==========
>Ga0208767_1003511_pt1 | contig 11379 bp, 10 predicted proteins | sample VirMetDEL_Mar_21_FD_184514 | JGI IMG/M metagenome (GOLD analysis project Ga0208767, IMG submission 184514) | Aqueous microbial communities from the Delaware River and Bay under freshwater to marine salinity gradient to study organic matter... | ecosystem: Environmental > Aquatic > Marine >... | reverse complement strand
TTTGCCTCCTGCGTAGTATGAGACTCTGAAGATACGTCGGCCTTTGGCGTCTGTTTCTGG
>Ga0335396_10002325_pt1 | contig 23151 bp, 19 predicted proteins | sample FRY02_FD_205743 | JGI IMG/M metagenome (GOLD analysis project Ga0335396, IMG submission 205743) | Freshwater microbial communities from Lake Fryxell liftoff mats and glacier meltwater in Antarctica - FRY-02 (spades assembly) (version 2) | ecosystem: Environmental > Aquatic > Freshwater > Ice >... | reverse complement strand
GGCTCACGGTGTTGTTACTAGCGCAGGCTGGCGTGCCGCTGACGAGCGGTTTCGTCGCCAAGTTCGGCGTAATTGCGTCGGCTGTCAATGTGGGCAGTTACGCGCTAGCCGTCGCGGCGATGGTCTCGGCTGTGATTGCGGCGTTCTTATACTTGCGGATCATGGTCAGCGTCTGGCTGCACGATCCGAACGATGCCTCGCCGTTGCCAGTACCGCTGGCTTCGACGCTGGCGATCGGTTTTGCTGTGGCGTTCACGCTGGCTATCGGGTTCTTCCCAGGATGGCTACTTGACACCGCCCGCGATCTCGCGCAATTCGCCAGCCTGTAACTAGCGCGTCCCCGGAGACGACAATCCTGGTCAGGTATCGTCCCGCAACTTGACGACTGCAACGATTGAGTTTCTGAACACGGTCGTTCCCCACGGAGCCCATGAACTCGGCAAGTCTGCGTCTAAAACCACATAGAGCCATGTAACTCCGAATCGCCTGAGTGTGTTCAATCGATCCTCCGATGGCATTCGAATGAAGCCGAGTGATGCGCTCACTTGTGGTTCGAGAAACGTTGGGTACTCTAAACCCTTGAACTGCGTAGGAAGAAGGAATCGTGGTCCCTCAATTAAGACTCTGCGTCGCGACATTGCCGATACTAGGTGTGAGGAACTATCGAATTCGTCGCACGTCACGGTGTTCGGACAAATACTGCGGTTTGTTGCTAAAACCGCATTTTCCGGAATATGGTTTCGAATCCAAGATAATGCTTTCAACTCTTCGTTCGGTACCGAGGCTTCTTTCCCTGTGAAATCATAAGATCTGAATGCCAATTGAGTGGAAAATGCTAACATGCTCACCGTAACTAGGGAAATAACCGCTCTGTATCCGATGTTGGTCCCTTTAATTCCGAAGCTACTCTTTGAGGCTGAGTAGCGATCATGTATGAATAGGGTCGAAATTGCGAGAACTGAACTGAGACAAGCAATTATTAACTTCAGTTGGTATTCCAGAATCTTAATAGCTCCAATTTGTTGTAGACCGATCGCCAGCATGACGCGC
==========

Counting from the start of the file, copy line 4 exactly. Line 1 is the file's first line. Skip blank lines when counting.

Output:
GGCTCACGGTGTTGTTACTAGCGCAGGCTGGCGTGCCGCTGACGAGCGGTTTCGTCGCCAAGTTCGGCGTAATTGCGTCGGCTGTCAATGTGGGCAGTTACGCGCTAGCCGTCGCGGCGATGGTCTCGGCTGTGATTGCGGCGTTCTTATACTTGCGGATCATGGTCAGCGTCTGGCTGCACGATCCGAACGATGCCTCGCCGTTGCCAGTACCGCTGGCTTCGACGCTGGCGATCGGTTTTGCTGTGGCGTTCACGCTGGCTATCGGGTTCTTCCCAGGATGGCTACTTGACACCGCCCGCGATCTCGCGCAATTCGCCAGCCTGTAACTAGCGCGTCCCCGGAGACGACAATCCTGGTCAGGTATCGTCCCGCAACTTGACGACTGCAACGATTGAGTTTCTGAACACGGTCGTTCCCCACGGAGCCCATGAACTCGGCAAGTCTGCGTCTAAAACCACATAGAGCCATGTAACTCCGAATCGCCTGAGTGTGTTCAATCGATCCTCCGATGGCATTCGAATGAAGCCGAGTGATGCGCTCACTTGTGGTTCGAGAAACGTTGGGTACTCTAAACCCTTGAACTGCGTAGGAAGAAGGAATCGTGGTCCCTCAATTAAGACTCTGCGTCGCGACATTGCCGATACTAGGTGTGAGGAACTATCGAATTCGTCGCACGTCACGGTGTTCGGACAAATACTGCGGTTTGTTGCTAAAACCGCATTTTCCGGAATATGGTTTCGAATCCAAGATAATGCTTTCAACTCTTCGTTCGGTACCGAGGCTTCTTTCCCTGTGAAATCATAAGATCTGAATGCCAATTGAGTGGAAAATGCTAACATGCTCACCGTAACTAGGGAAATAACCGCTCTGTATCCGATGTTGGTCCCTTTAATTCCGAAGCTACTCTTTGAGGCTGAGTAGCGATCATGTATGAATAGGGTCGAAATTGCGAGAACTGAACTGAGACAAGCAATTATTAACTTCAGTTGGTATTCCAGAATCTTAATAGCTCCAATTTGTTGTAGACCGATCGCCAGCATGACGCGC